Prior to the period at the end of the semester in which the students will fill out the discursive evaluations, you will receive in your mailbox in Denney 421 a campus mail envelope for each of your classes, clearly marked with the address of the person who will keep your discursives until after you’ve submitted final grades. When you administer the evaluation forms in class, please leave the classroom and give one student this pre-addressed envelope. The student should put the completed discursives in the envelope and take it immediately to the front desk assistant in Denney 421 if possible, or to a Campus Mail box if your classroom is far from Denney Hall.
- University policy allows students to add any class that has not reached its enrollment ceiling from a waiting list through the first week of the term, with or without the instructor’s permission. This means that a student may add your course on Friday of the first week, even though he or she will already have missed the first full week of instruction.
- An important implication of this policy, and the disenrollment policy (discussed below) is that instructors cannot count as absences any classes missed before the student registered for the course, nor assignments as late that were due before the student registered for the course (that is, possibly through the first full week of the term).
- Obviously this is not completely satisfactory, and you can certainly make it clear to students that they will be expected to complete all assignments for the course and meet all subsequent deadlines. But there are many legitimate reasons students may be closed out of courses and may need to add your course late. We need to be at least minimally accommodating and cannot refuse to admit them if they have added your course within the allowable time period.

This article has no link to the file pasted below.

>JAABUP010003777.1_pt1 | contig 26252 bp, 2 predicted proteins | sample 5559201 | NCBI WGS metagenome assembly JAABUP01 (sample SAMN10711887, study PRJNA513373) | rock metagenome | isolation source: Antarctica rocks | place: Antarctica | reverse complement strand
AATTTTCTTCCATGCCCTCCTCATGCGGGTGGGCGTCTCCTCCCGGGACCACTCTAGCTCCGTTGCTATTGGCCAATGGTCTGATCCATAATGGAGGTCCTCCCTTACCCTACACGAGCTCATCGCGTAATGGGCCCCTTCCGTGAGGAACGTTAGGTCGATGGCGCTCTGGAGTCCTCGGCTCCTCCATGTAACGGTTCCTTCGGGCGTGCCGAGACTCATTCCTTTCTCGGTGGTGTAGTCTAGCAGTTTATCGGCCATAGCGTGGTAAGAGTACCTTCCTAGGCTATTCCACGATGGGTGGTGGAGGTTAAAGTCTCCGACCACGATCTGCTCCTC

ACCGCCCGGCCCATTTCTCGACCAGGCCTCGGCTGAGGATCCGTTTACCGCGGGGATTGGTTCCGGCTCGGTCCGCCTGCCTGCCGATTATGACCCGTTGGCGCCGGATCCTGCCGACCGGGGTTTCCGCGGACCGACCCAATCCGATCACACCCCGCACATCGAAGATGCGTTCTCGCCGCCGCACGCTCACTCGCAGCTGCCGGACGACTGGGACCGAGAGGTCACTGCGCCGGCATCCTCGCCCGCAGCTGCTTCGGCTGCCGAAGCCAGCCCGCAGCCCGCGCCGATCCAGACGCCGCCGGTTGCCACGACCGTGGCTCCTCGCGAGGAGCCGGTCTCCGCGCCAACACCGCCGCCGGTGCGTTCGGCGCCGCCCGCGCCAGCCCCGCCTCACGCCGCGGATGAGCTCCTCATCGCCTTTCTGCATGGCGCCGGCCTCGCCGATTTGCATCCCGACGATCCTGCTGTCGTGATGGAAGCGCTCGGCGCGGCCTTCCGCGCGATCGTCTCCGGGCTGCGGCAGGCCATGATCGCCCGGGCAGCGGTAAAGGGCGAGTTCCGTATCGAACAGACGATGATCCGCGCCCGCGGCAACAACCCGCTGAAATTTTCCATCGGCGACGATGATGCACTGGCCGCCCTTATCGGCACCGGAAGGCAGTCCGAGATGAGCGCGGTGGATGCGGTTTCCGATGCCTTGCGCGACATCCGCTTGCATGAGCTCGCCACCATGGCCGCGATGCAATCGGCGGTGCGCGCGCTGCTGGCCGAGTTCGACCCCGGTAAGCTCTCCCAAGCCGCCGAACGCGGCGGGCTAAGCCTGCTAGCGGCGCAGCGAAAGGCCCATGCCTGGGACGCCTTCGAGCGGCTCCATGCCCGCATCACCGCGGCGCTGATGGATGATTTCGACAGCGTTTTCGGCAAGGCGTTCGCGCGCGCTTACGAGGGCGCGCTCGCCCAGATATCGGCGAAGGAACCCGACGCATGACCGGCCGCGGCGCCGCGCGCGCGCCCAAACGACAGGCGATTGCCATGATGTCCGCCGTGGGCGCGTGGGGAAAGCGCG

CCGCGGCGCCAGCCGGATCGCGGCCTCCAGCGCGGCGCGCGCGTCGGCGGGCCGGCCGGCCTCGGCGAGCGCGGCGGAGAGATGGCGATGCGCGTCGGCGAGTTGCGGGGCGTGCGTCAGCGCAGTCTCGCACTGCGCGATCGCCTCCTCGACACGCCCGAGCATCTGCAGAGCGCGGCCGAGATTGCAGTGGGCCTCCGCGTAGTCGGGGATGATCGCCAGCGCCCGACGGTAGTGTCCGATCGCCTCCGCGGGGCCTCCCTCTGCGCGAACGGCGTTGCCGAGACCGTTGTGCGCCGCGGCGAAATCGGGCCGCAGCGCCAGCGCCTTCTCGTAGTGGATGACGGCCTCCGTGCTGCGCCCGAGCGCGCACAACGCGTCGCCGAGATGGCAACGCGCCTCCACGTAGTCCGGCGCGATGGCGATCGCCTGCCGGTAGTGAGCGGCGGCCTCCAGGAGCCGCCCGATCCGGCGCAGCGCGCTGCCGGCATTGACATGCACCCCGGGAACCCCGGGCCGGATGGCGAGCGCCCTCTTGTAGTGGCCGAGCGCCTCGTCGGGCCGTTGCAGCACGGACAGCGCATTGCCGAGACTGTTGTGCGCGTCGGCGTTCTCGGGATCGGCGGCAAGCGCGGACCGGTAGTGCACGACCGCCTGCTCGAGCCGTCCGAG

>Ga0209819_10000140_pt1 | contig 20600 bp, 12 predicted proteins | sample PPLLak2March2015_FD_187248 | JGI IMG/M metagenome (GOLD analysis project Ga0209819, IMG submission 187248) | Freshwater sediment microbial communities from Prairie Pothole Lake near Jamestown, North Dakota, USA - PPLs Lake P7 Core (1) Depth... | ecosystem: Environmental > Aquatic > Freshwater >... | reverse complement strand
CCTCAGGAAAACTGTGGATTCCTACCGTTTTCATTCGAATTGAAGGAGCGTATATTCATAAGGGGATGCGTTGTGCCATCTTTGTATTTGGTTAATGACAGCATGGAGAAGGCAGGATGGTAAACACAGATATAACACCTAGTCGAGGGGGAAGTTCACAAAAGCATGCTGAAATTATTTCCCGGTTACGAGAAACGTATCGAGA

- Rule 3335-8-33 of the Bylaws and Rules of the Board of Trustees specifies the conditions for an instructor disenrolling a student from a course. For a full description of these conditions, please read the text of the rule by visiting the Instructional Rules page and scrolling down to rule 33 on that page.
- Much of the rule linked above is predicated on attendance, but it is important to note that the rule also provides for disenrollment of a student based on disruptive behavior. The relevant paragraph reads: "After investigation, including consultation with the instructor and the student in question, and utilizing other university resources, as desirable, the chairperson (or other appropriate administrative official) may disenroll a student for a course if the student presents a clear and present threat of bodily harm or injury to the instructor or fellow students, or, after warning, continues to engage in disruptive conduct, either of which results in impairment of teaching or learning processes."